Kells,” and I’ saw these seals that had been killed by the sea.
Then, when I was talking to the woman that we had rented the cottage
from, she said that
the fishermen had been killing the seals and blaming them for the
drop in fish stocks. She said, “That wouldn’t have happened years ago
because people had
these beliefs that seals could be Selkies and that they contained
the souls of people lost at sea.”
When I came back I talked to Ross Stewart and he loaned me the book I
mentioned, which was a collection of stories from the 1920s. The author
around Ireland and England collecting all the different beliefs
about seals. I was reading those and I was also reading some of Lady
Gregory’s works. From
the time of Lady Gregory and W.B. Yeats there was a big movement to
try and capture the stories that had been just passed down in the oral
honestly, most folklore is only alive if you hear it, if it’s told,
because if it’s written down it becomes kind of a gospel. If it’s
written people think,
“That’s it! That’s the right version! Don’t’ change it.” Folklore is
always changing and evolving for new audiences. That’s how you keep it
Aguilar: While “The Secret of Kells” is a gorgeous film in its
own right, it seems like “Song of the Sea” had an even more ethereal and
fluid look to
it, almost like watercolors.
A big part of that is Adrien Merigeau, who was the main background artist in “The Secret of Kells.” When I was developing “ Song of the Sea”
and working on conceptual stuff, we really tried to blend our styles.
His natural style seemed very full of little
idiosyncratic design motifs. We started looking at the rocks and
carvings that I wanted to include, and we could see similarities between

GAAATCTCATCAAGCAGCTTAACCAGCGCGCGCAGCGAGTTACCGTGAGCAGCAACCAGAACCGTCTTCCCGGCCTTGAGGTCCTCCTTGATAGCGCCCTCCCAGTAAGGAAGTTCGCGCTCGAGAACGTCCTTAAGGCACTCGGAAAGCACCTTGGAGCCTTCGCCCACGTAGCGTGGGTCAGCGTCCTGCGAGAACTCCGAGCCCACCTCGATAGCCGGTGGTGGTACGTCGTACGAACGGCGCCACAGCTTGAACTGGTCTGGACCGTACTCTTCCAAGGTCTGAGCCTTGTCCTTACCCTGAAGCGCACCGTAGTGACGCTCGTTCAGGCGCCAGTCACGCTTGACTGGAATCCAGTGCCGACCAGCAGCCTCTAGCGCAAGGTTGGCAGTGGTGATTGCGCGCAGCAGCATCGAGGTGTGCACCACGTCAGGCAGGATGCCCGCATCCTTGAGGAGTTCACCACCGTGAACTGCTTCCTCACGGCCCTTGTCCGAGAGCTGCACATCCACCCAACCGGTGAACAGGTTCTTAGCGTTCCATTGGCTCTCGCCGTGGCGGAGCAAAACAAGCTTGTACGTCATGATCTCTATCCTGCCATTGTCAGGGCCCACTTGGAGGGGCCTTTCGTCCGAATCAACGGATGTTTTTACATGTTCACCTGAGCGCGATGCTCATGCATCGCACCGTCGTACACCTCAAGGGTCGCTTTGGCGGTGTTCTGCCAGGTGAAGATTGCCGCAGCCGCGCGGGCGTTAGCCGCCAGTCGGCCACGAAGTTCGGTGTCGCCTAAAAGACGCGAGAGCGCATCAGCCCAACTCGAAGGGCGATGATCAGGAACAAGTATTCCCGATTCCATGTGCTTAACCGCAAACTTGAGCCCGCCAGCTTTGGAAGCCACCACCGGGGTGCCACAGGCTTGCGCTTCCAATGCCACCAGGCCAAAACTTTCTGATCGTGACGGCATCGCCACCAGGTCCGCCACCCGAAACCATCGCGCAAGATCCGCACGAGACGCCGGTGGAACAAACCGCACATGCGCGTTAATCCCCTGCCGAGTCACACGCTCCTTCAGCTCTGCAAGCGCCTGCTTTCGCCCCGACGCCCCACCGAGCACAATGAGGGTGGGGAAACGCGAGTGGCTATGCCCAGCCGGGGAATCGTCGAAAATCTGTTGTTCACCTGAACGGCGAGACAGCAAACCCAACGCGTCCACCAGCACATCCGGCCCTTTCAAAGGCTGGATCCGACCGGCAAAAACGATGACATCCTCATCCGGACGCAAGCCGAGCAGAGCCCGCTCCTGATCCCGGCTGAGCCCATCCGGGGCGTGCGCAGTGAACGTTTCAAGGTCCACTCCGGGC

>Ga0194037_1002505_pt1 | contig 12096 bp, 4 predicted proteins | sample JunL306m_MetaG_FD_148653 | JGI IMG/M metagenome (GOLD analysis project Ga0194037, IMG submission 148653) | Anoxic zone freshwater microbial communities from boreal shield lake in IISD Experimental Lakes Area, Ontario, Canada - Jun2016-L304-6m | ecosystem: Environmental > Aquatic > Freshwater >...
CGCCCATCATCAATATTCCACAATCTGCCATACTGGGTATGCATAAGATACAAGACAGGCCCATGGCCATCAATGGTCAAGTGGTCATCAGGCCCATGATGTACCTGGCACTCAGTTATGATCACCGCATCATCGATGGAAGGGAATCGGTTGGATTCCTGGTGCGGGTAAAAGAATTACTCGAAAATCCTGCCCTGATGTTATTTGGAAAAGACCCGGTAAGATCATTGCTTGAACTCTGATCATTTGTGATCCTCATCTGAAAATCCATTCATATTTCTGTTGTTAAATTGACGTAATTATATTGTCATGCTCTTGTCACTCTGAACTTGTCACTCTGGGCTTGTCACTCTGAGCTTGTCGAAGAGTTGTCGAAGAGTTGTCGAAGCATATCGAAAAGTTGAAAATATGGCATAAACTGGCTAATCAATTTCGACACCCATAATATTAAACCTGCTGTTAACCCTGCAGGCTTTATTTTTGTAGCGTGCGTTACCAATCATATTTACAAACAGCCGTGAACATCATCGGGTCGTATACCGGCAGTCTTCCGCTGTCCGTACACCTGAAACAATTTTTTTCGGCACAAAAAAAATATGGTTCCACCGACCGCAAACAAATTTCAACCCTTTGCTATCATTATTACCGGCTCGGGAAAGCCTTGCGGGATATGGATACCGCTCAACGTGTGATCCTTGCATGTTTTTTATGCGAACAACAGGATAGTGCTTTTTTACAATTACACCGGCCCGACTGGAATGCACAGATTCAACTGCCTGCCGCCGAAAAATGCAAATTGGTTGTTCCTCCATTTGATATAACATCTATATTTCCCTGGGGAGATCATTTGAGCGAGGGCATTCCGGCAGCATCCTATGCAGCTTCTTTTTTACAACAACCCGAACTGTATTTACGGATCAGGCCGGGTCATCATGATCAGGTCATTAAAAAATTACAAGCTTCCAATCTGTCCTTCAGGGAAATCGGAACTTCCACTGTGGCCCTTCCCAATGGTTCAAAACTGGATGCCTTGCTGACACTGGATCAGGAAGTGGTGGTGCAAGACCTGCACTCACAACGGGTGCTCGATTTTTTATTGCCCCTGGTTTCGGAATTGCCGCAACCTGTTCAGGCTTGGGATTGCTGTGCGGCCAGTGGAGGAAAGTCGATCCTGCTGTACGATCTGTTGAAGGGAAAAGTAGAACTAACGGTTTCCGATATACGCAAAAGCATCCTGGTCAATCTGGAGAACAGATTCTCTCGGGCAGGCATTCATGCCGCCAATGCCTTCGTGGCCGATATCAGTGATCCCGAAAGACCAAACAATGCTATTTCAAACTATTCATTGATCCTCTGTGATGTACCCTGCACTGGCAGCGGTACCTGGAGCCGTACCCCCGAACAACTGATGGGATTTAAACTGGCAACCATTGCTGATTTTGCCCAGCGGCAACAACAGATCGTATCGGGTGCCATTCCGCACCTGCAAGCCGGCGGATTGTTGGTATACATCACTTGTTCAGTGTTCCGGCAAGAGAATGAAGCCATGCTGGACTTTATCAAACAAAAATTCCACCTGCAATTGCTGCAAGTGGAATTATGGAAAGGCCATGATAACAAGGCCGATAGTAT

his work and
those Pictish carving, so he started to incorporate that into it.
We started working really early, before we even had a script. We
were working on evolving this style, and we were hoping it would be a
bit more atmospheric
than in “The Secret of Kells,” we wanted some of that damped atmosphere that you get in Ireland. Adrien is great with watercolors, and I
had been playing a lot with watercolor as well. We felt it was the right approach. “The Secret of Kells” had a stained glass look, and we
wanted “Song of the Sea” to feel more like watercolors, more like a mystical fairytale.
Aguilar: What sort of visual reference did you and your team have to create the beautiful patterns and details in the film?
It came from a lot of carving and rocks, and the mad sacred geometry
in the way they are arranged. It’s amazing stuff. It’s all Celtic and
the Picts. The word “picture” comes from the Picts, they were an
Irish tribe that used tattoo themselves with the images in all this
carvings. When the
Romans first found them, they realized they were called the Picts.
The word comes from the name the Romans used to refer to the drawings
the Picts had all
Aguilar: Tell me about your approach in terms of
character development. In this films character seem more delicate,
perhaps more personal.
I based most of the characters on my family. Ben is based on my son.
He was 10 when I started working to work on it, now he is 19 now. Time
just flies when
you are making animation [Laughs]. Cu was based on a dog we had.
When Ben was younger we had a dog named Cu. My mother’s name is Bronagh,
and she looked a
lot like the character in the film. My characters are certainly very
These films are so hard to get made or even get off the ground, then
put the finance together, get the story right, that if you pack the
film full of
people that you love you can live with it longer. There is always a
bit of nostalgia. My nephew does Ben’s voice, as you can see it’s a real
I knew the characters needed to be softer so I looked at films like “My Neighbor Totoro” and other Japanese animation. The characters in “ The Secret of Kells” are quite geometric, and for this one I wanted to get something a bit softer and fuller.